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#93
I hope you don't mind me posting my progress in your thread @GarethB. Please let me know if you rather I didn't.

Progress so far... It was a colder then expected afternoon in the garage. The box was 'borrowed' from another project as it was too small but ideal for this. I mounted the display and pots along with the switches and sockets. I also made up the solenoid valve lead and plug. I used heat shrink to reduce the outlet bore to about 3mm or so.

Looking okay so far I think.



 
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GarethB
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#94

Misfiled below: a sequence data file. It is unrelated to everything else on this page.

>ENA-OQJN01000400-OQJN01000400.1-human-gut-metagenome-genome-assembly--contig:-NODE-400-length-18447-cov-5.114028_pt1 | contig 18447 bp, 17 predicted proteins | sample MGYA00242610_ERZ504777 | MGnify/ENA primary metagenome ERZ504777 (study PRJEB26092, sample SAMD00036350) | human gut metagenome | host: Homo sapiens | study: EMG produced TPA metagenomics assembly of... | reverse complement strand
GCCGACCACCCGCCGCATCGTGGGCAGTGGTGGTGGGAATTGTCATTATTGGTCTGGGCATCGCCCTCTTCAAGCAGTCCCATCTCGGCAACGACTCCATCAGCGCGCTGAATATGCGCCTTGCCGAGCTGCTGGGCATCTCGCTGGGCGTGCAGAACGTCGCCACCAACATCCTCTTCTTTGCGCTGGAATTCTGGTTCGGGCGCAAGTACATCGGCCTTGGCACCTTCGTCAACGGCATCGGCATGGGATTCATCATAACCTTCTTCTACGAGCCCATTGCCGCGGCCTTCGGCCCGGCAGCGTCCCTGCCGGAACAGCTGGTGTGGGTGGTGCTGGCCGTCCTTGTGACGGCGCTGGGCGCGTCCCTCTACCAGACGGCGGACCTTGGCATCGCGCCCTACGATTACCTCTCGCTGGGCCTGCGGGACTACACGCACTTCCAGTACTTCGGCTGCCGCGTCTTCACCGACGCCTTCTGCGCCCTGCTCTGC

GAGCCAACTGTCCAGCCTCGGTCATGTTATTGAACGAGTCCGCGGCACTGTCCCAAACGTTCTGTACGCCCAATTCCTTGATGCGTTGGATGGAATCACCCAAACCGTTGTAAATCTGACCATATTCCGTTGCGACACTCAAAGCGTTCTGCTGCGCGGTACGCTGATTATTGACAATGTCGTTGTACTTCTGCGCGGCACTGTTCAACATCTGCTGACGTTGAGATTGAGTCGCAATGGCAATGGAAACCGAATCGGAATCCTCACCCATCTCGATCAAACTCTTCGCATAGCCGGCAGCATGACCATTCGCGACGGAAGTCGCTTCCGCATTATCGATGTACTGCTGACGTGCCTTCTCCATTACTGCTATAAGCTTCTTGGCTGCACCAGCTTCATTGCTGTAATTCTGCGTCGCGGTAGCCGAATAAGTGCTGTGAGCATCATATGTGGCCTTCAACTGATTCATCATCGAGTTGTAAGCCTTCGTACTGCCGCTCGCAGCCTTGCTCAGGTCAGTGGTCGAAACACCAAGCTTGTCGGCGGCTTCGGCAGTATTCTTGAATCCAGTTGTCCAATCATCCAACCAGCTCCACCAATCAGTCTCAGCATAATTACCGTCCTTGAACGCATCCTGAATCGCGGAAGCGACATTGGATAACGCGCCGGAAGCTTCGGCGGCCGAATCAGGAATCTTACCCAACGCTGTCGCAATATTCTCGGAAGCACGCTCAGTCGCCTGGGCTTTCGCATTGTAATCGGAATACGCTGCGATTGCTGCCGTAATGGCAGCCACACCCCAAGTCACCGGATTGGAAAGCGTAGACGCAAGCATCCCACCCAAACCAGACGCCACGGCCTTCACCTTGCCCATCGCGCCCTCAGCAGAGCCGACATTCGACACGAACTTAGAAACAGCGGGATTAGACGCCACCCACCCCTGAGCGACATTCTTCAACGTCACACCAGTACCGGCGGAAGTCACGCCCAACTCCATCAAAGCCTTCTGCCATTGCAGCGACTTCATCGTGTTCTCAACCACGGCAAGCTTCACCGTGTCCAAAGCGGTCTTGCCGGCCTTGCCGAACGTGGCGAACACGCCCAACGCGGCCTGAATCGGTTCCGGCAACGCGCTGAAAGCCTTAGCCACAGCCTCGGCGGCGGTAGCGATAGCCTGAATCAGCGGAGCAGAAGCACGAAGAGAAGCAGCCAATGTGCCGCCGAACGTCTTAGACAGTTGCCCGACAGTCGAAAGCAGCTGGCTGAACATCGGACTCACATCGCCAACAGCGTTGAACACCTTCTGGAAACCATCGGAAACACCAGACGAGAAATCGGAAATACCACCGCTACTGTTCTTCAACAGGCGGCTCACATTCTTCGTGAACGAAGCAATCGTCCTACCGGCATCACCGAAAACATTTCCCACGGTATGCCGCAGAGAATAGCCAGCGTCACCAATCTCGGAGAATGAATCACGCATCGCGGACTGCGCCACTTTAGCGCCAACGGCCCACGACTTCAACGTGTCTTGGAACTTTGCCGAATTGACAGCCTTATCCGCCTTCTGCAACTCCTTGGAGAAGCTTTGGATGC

I hope you don't mind me posting my progress in your thread @GarethB. Please let me know if you rather I didn't.

Progress so far... It was a colder then expected afternoon in the garage. The box was 'borrowed' from another project as it was too small but ideal for this. I mounted the display and pots along with the switches and sockets. I also made up the solenoid valve lead and plug. I used heat shrink to reduce the outlet bore to about 3mm or so.

Looking okay so far I think.



Amazing job Lee!!
Very nice work....looks great in that transparent box.
I certainly don't mind you posting any images here!(y)

Yours looks almost ready to go. I have just finished remaking my front control panel again....after messing up the first one! (See earlier posts!) :facepalm:
I've bought some cheap black spray paint....not sure I'll paint it just yet though....I'm anxious to get mine soldered up and working.